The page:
Quibria, M.G. (2003): Growth and Poverty Reduction Does Political Regime Matter? Published in: Growth and Poverty: The Development Experience of Bangladesh ,edited by Sadiq Ahmed and Wahiduddin Mahmud , The University Press Limited , for The (June 2006): pp. 73-92.
Download (633kB) | Preview
This essay explores the relationship between political regime and critical economic outcomes such as economic growth and poverty reduction. The organization of the paper is as follows. Section 2 makes a brief review of the economic performance of developing Asian economies over the last four decades. As these economies have varied significantly in terms of economic outcomes as well as their political complexions, a simple juxtaposition of the two would suggest a link between political regimes and economic outcomes. Given this apparent association between political regimes and economic outcomes, this section argues that the superior economic performance (in terms of economic growth and poverty reduction) of the authoritarian or semi-authoritarian East Asian economies, compared to their democratic counterparts, can be attributed to their underlying differences in the process of policy making, in the nature of the bureaucracy, and in the type of economic governance. Sections 3 through 5 provide further elaboration on this. The paper ends in Section 6, which offers some concluding remarks.
|Item Type:||MPRA Paper|
|Original Title:||Growth and Poverty Reduction Does Political Regime Matter?|
|Keywords:||Political regimes, economic growth, poverty reduction|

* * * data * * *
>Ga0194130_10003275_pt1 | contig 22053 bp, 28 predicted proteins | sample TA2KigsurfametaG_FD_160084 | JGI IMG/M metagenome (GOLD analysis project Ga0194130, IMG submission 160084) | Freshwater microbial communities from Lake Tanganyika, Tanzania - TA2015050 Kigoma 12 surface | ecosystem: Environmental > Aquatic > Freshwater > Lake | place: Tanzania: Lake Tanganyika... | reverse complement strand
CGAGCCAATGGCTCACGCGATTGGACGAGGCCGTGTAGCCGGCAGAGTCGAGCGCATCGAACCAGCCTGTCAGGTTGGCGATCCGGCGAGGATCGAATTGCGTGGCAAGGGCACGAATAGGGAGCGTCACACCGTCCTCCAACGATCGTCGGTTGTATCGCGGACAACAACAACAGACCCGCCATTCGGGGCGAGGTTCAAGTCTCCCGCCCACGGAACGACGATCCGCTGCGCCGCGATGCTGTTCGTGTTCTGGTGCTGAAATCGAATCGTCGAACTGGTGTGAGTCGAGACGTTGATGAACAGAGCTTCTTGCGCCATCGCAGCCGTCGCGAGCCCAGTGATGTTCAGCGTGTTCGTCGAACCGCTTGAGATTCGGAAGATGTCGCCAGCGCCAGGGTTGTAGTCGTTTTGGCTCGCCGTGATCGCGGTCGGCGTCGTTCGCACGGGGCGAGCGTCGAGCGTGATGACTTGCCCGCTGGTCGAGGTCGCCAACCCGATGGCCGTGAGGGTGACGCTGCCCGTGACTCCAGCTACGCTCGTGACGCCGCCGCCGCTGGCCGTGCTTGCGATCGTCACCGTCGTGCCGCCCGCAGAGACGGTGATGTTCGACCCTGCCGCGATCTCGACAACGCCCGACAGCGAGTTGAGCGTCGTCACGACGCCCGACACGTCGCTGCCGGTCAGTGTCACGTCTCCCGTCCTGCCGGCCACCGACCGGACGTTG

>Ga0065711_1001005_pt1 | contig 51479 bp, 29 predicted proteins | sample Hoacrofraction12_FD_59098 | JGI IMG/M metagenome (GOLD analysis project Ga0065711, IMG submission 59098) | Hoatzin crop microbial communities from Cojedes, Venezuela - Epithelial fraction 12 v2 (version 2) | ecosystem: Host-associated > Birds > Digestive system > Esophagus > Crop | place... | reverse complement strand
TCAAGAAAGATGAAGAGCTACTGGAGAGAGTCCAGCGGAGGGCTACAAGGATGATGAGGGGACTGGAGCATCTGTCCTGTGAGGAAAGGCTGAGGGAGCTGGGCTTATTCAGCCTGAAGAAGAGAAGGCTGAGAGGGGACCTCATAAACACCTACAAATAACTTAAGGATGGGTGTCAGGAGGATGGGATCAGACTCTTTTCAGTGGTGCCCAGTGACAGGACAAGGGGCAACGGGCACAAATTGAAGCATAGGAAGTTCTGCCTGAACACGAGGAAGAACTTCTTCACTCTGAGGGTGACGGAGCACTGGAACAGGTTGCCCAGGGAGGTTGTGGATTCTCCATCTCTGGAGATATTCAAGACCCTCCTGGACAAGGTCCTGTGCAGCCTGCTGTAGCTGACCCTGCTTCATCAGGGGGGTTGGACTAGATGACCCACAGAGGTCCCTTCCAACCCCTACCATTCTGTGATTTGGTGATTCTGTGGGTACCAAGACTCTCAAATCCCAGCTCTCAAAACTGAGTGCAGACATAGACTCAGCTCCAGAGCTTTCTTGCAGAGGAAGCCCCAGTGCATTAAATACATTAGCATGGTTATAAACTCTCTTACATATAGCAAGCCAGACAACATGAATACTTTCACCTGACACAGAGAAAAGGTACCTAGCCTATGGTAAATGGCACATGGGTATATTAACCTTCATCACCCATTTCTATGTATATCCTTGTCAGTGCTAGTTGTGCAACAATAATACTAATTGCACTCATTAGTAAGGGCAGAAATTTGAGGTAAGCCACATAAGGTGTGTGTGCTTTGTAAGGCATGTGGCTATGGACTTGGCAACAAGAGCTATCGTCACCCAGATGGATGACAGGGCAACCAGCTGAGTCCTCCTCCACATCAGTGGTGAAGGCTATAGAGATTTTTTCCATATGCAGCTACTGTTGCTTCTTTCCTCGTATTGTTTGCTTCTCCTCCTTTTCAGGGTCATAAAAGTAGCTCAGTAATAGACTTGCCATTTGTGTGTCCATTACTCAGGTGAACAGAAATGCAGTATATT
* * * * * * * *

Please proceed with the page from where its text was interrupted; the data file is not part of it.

|Subjects:||O - Economic Development, Innovation, Technological Change, and Growth > O4 - Economic Growth and Aggregate Productivity > O43 - Institutions and Growth
A - General Economics and Teaching > A1 - General Economics > A19 - Other
|Depositing User:||M.G Quibria|
|Date Deposited:||07. Sep 2008 04:52|
|Last Modified:||17. Feb 2013 19:12|
Acemoglu, D., S. Johnson, and J. Robinson, 2001. “An African Success Story: Botswana.” In D. Rodrik, ed., Analytical Development Narratives. Princeton, New Jersey: Princeton University Press.
Bardhan, P., 1999. “Democracy and Development: A Complex Relationship.” University of California at Berkely. Processed.
Barro, R., 1996. “Democracy: A Recipe for Growth?” In M. G. Quibria and J. M. Dowling, eds., Current Issues in Economic Development: An Asian Perspective. New York and Oxford: Oxford University Press.
Chen, S., and M. Ravallion. 2004. How have the World’s Poorest Fared since the Early 1980s? Working Paper Number 3341, World Bank, Washington, D.C.
Dasgupta, P., 2000. “Valuing Objects and Evaluating Policies: An Essay on Economic Well-Being and the Natural Environment.” Cambridge University, Cambridge, U.K. Processed.
Dahl, R. 1971. Polyarchy. New Haven, Connecticut: Yale University Press.
, 1989. Democracy and its Critics. New Haven, Connecticut: Yale University Press.
Dreze, J., and M. Saran, 1997. “Primary Education and Economic Development in China and India: Overview and Two Case Studies.” In K. Basu, P. K. Pattanaik, and K. Suzumura, eds., Choice, Welfare, and Development: A Festschrift in Honor of Amartya Sen. Oxford: Claredon Press.